• Lost opportunity cost for businesses
  • Lost opportunity cost for individuals who had to delay dreams, plans, etc.
  • The loss of freedom (priceless)
  • The cost of not educating millions of students and falling further behind in academic standards

It also assumes we get back to work relatively soon. Should the shut down extend through May, I think the Great Depression will appear like a lark in comparison.

Note that the overall social cost of this panic and shutdown cannot be measured, as it is also establishing new social distancing customs that are probably overwrought and counter-productive for a healthy society.

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Momentus wins contract with Taiwan university

Capitalism in space: Momentus, a company that sells a small upper stage designed to provide orbital transportation for cubesats, has won a new contract with Taiwan university.

Under the agreement, Momentus will provide in-space transportation for a satellite mission called Intelligent Remote-Sensing and Internet Satellite (IRIS)-A. Odysseus is providing pre-launch testing and arranging launch services for the IRIS-A mission developed by Taiwan’s National Cheng Kung University. IRIS-A is designed to test technology to improve the quality of downlink signals.

In spite of the COVID-19 pandemic, Momentus executives say they are continuing to sign up customers interested in traveling on Vigoride, a vehicle to move small satellites from their drop-off point in orbit to their final destination.

The article does not say what rocket will launch the cubesat plus Vigoride, but Momentus has a contract with SpaceX to launch five cubesats as secondary payloads, so this is probably how the payload will reach orbit.

Normally cubesats launched as secondary payloads on big rockets like the Falcon 9 have very limited options on the orbits they can reach. The primary payload’s requirements are what rules. The idea here is Vigoride takes over once deployed and moves the satellite to the exact orbit needed. If Momentus is successful in doing this it will give cubesat makers many more launch options. It will also put more competitive pressure on the smallsat rockets like Rocket Lab’s Electron, since its main selling point is how it can put cubesats where they want to go, something that bigger rockets have not been able to do, up until now.

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NASA selects full crew for first operational Dragon mission

Even though SpaceX’s first demonstration manned mission to ISS has not yet occurred, NASA yesterday announced the selection of the full four person crew for the second flight, set for later this year and intended as the first operational mission to ISS, lasting six months.

This announcement tells us several things, all good. First, it appears NASA has now definitely decided that the demo mission, presently scheduled for mid-May, will be a short-term mission. They had considered making it a six-month mission, but it now appears they have concluded doing so will delay the demo launch too much.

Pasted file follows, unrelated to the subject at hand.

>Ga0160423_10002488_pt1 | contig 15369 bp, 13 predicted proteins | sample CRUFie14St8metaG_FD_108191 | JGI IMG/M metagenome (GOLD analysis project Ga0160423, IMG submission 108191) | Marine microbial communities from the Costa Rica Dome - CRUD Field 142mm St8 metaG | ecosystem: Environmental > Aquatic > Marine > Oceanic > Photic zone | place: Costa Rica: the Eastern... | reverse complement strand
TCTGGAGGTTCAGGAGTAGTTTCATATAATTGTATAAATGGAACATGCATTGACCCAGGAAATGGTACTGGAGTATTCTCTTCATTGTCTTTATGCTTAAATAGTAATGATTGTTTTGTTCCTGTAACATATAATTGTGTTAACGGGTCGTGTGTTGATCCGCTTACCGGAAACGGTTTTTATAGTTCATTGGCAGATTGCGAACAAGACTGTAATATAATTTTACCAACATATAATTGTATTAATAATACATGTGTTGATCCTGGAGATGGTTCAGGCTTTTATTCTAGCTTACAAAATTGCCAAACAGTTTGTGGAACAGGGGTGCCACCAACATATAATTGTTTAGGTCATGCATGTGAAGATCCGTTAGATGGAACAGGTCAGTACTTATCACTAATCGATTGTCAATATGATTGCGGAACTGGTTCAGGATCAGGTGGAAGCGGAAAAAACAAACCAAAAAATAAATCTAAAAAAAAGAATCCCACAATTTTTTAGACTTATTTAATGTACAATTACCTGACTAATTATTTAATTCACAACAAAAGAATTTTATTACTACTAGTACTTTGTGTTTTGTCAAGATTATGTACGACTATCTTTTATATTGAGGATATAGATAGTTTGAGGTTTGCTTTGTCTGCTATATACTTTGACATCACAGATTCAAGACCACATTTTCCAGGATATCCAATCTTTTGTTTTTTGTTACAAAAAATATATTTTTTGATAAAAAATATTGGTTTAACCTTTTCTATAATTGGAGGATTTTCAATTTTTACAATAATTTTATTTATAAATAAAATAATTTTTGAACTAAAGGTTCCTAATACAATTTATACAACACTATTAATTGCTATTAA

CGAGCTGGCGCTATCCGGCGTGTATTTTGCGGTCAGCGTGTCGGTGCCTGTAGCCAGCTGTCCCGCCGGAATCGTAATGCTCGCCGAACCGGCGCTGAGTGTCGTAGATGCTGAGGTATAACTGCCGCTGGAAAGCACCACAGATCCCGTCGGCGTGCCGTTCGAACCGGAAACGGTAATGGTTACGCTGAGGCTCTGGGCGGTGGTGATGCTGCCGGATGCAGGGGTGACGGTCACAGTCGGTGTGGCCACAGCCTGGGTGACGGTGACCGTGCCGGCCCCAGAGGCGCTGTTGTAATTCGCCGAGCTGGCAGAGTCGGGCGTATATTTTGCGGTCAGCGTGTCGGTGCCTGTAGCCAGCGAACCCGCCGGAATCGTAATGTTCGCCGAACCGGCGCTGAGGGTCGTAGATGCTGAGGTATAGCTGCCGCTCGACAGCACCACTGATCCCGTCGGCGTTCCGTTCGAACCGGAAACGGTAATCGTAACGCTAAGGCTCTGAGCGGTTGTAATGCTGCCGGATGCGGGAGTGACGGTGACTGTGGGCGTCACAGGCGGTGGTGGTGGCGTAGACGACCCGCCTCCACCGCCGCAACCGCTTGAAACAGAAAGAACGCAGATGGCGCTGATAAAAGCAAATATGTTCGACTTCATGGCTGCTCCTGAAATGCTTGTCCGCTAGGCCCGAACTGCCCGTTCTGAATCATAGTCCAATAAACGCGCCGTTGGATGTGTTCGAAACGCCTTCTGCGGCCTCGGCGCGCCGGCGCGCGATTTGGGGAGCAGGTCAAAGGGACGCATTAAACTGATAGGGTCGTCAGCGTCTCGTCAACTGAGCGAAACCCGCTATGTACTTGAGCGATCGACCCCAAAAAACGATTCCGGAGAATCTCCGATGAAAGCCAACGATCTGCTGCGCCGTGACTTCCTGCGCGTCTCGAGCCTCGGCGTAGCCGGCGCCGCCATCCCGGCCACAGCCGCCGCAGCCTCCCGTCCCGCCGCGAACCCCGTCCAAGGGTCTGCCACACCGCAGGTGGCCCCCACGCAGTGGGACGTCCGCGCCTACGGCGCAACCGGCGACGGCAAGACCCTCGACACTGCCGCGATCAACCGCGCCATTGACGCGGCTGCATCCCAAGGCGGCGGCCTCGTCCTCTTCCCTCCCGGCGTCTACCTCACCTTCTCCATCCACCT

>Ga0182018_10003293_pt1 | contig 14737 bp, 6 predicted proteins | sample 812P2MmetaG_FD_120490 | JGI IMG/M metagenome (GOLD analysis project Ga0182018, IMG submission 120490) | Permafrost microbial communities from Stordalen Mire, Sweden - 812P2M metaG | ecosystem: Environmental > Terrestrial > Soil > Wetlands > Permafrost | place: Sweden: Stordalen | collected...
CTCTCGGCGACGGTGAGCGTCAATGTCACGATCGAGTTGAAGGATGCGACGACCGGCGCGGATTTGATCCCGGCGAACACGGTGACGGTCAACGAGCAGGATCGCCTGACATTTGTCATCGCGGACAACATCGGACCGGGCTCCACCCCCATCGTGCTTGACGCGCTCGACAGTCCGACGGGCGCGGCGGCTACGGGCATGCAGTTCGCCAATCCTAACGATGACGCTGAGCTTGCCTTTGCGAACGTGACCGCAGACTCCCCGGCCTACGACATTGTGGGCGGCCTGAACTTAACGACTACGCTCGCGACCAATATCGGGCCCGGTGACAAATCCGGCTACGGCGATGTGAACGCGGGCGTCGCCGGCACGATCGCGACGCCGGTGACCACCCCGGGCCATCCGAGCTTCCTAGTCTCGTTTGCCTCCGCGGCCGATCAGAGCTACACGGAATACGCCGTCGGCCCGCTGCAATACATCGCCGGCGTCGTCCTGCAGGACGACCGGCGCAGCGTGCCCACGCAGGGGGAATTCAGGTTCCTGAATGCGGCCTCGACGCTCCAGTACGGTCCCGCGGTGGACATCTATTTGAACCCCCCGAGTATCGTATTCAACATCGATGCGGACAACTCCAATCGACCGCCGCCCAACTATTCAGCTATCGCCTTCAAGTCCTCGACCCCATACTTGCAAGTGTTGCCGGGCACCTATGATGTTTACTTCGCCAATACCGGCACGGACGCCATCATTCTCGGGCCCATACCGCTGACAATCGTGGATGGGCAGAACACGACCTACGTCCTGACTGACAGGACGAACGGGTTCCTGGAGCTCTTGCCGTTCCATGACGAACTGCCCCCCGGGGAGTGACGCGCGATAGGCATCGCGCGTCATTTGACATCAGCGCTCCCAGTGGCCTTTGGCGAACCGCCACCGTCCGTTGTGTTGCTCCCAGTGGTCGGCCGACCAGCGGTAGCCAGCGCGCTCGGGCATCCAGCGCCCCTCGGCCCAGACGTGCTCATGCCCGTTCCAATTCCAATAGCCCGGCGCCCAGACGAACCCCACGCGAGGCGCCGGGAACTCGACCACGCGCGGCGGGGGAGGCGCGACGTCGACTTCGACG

Second, that NASA is solidifying its plans for that operational flight, the second for Dragon, including a tentative launch date later in 2020, is further evidence that they intend to go through with the demo mission in mid-May.

Finally, it appears that NASA has decided that it will not buy more seats on Russian Soyuz capsules, something that they had previously hinted they needed to do because the agency was worried the American capsules would not be ready this year. The article describes the negotiations on-going with the Russians about the use of Dragon, as well as the future use by Americans of Soyuz. NASA wishes to have astronauts from both countries fly on both spacecraft (Starliner too, once operational), but Russia is as yet reluctant to fly its astronauts on Dragon. They want to see that spacecraft complete more missions successfully.

Regardless, future flights of Americans on Soyuz will cost NASA nothing, as the agency wishes to trade the seats on the U.S. capsules one-for-one for the seats on Soyuz. It also means that NASA has decided it doesn’t need to buy Soyuz flights anymore, as it now expects Dragon to become operational this year.

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2019 was a boom year for the commercial space industry

Capitalism in space: According to a new industry report, 2019 was one of the strongest in years for the entire commercial space industry.

More than 183,000 workers were employed in the U.S. space workforce at the end of 2019, according to the U.S. Bureau of Labor Statistics. Core employment, those jobs most closely aligned with the space industry and not the larger aerospace industry, rose to 141,520 jobs in 2019. This represents a 4.1% increase from the 135,930 private sector workers in 2018 and marks the third year in a row of increasing employment in this workforce and the highest level since 2012.

Some sectors saw significant gains in employment over the last five years. Together, the workforce supporting manufacturing of space vehicles, space vehicle propulsion units, and other space vehicle parts grew by nearly 20% over the past five years, adding more than 14,000 new employees. Other sectors experienced decline. Broadcast and wireless communications equipment manufacturing employment decreased 9.8% over the past five years, shedding more than 5,000 workers.

The report also noted that the COVID-19 panic will likely cause a major negative impact to the industry in 2020, hurting the smaller companies the most.